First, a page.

Flowering phenology, floral traits and pollinator composition in a herbaceous Mediterranean plant community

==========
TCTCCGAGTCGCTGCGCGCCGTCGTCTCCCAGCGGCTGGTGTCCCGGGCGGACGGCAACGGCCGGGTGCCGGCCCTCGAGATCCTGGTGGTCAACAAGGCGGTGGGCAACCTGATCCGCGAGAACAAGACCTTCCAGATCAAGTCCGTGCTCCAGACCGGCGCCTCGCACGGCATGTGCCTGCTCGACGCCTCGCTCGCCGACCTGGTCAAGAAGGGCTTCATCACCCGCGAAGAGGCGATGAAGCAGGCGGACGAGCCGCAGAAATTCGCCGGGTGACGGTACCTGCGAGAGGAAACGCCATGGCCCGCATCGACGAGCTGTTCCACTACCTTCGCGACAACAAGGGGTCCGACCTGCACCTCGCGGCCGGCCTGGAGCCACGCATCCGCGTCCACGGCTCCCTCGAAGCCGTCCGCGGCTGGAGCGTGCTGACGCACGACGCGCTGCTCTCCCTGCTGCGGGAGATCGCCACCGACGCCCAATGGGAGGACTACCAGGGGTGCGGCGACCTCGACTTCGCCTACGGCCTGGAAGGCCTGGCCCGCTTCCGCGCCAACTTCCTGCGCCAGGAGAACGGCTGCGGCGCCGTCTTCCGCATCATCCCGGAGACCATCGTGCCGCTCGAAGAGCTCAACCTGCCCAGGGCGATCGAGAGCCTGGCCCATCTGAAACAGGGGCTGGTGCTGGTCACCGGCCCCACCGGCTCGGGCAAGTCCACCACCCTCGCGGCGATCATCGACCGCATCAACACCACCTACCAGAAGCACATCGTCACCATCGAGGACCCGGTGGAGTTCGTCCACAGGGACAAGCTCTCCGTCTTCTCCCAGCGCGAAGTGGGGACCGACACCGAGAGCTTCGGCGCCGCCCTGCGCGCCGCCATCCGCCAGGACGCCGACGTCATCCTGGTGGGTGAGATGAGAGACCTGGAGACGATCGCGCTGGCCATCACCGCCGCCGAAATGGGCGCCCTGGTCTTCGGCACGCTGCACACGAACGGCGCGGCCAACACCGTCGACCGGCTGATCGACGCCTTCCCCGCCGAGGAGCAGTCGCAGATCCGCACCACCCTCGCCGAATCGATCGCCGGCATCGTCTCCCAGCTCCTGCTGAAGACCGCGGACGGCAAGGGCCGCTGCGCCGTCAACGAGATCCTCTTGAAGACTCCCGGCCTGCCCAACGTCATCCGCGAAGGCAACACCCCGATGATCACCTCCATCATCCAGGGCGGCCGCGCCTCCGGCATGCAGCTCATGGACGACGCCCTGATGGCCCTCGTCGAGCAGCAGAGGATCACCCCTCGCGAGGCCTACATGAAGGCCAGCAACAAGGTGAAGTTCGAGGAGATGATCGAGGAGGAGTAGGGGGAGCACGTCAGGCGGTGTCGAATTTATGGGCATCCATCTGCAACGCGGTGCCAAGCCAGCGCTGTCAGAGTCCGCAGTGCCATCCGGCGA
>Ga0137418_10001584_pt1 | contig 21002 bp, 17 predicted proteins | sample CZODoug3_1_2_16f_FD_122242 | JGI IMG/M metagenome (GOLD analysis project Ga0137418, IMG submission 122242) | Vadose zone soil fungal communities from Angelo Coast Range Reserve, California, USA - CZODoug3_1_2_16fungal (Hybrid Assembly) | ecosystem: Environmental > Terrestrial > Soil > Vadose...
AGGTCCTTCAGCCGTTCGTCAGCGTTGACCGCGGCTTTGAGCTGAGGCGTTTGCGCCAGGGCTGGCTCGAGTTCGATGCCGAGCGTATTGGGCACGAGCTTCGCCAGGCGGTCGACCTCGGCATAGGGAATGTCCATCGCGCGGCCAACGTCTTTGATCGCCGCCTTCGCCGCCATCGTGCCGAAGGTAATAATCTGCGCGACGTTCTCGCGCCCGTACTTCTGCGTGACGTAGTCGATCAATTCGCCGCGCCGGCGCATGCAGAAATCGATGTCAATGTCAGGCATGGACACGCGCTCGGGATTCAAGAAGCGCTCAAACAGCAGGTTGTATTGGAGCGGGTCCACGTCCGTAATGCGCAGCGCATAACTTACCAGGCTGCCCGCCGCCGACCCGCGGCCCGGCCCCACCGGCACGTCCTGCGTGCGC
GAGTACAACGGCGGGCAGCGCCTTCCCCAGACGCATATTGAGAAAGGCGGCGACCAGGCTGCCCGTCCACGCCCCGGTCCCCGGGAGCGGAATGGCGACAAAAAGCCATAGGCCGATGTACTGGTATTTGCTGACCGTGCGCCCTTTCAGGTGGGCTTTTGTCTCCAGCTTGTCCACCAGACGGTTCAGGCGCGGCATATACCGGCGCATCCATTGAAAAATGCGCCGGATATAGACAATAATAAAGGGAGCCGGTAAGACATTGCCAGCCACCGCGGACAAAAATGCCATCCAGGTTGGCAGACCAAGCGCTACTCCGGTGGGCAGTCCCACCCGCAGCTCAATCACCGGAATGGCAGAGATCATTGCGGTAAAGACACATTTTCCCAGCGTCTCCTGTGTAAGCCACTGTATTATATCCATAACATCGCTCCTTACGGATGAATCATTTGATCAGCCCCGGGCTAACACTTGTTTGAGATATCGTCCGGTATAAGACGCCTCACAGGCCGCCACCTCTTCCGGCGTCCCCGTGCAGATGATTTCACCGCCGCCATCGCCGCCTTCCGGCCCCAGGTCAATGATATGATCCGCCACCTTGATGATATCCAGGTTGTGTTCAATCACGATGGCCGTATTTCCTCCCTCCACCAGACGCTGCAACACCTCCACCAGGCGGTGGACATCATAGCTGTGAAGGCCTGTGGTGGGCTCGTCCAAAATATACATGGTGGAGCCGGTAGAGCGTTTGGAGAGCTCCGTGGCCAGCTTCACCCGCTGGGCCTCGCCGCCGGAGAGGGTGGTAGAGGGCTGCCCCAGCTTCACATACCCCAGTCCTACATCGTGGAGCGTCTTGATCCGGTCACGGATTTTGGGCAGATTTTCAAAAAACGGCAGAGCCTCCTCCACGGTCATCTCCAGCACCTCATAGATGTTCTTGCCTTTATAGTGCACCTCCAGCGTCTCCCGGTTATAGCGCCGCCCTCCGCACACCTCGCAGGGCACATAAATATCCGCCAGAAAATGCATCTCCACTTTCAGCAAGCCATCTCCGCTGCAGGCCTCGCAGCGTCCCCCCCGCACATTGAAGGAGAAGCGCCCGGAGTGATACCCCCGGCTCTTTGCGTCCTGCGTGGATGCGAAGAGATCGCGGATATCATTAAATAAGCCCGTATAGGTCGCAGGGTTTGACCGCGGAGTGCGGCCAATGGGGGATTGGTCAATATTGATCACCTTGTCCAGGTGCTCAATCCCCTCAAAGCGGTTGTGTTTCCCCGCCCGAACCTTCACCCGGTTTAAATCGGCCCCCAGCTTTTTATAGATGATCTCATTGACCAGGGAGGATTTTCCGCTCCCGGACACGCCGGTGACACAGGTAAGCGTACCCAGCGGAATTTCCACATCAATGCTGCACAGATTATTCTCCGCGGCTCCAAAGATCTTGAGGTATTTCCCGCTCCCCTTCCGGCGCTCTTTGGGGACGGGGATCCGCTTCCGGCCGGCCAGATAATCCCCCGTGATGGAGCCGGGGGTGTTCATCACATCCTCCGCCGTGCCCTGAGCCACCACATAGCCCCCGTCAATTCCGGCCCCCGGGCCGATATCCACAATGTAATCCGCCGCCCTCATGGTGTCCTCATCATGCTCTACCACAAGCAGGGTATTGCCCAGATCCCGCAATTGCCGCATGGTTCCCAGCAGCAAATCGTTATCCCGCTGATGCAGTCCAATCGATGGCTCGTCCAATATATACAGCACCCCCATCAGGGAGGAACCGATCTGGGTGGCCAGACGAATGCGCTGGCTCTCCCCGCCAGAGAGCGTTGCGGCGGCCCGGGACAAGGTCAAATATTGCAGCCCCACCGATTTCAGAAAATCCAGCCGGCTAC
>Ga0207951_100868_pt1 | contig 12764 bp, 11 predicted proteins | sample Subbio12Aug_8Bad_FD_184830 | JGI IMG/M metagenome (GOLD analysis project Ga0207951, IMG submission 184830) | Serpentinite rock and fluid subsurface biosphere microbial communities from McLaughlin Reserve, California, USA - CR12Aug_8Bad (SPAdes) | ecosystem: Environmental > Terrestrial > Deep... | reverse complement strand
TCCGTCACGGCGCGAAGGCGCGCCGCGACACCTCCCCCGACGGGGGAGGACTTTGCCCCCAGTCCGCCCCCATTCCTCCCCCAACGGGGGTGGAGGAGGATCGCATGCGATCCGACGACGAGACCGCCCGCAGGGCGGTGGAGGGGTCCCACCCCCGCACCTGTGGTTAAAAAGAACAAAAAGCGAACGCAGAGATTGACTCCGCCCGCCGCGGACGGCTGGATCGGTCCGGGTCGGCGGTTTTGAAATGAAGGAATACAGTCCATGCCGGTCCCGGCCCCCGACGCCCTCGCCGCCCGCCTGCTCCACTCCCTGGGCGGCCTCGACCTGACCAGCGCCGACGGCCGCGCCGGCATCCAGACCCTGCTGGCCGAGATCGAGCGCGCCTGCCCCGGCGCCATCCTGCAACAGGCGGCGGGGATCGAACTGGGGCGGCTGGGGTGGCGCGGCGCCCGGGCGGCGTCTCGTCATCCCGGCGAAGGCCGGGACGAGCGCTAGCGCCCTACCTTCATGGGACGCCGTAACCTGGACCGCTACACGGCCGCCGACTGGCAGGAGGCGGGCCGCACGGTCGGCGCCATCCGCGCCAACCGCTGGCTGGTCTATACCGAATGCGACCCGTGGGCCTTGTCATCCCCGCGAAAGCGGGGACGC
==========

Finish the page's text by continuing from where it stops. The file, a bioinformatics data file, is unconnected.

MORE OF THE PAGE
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The relationships between flowering plants and their insect visitors were studied in a Mediterranean grassland in north-east Spain. Floral traits (size, shape, symmetry, and colour), floral rewards (pollen and nectar), flowering period, and floral visitors were recorded for the 17 most abundant plants in the community. Flowering was year-round, but most species flowered in spring. The three species that flowered after spring had small flowers, but the distribution of floral features (including rewards offered) did not show a strong seasonality. Ants contributed 58.5% to the flower visits recorded. Other frequent visitors were beetles (12%), flies (9.5%), honey bees (6.4%), wild bees (6.4%), and wasps (5.2%). Honey bees were most abundant in April, wild bees from April to July, beetles from May to July, and ants from May to September. The lack of tight plant-insect associations was the rule, with most plant species visited by a rather diverse array of insects representing two or more orders. The plant species having narrower spectra of visitors either had flower rewards exposed or attracted mostly illegitimate visitors. By means of correspondence analysis four categories of plants were defined according to their main groups of visitors: (1) honey bees and large wild bees; (2) large wild bees; (3) ants and beetles; and (4) beetles and small-sized bees. The Mantel test was used to calculate correlations among four matrices representing similarities in visitors attracted, floral morphological traits, pollen-nectar rewards, and blooming time, respectively. In spite of seasonality shown by the different insect groups, results indicate that the observed patterns of visitor distribution among plants were most affected by pollen-nectar rewards.
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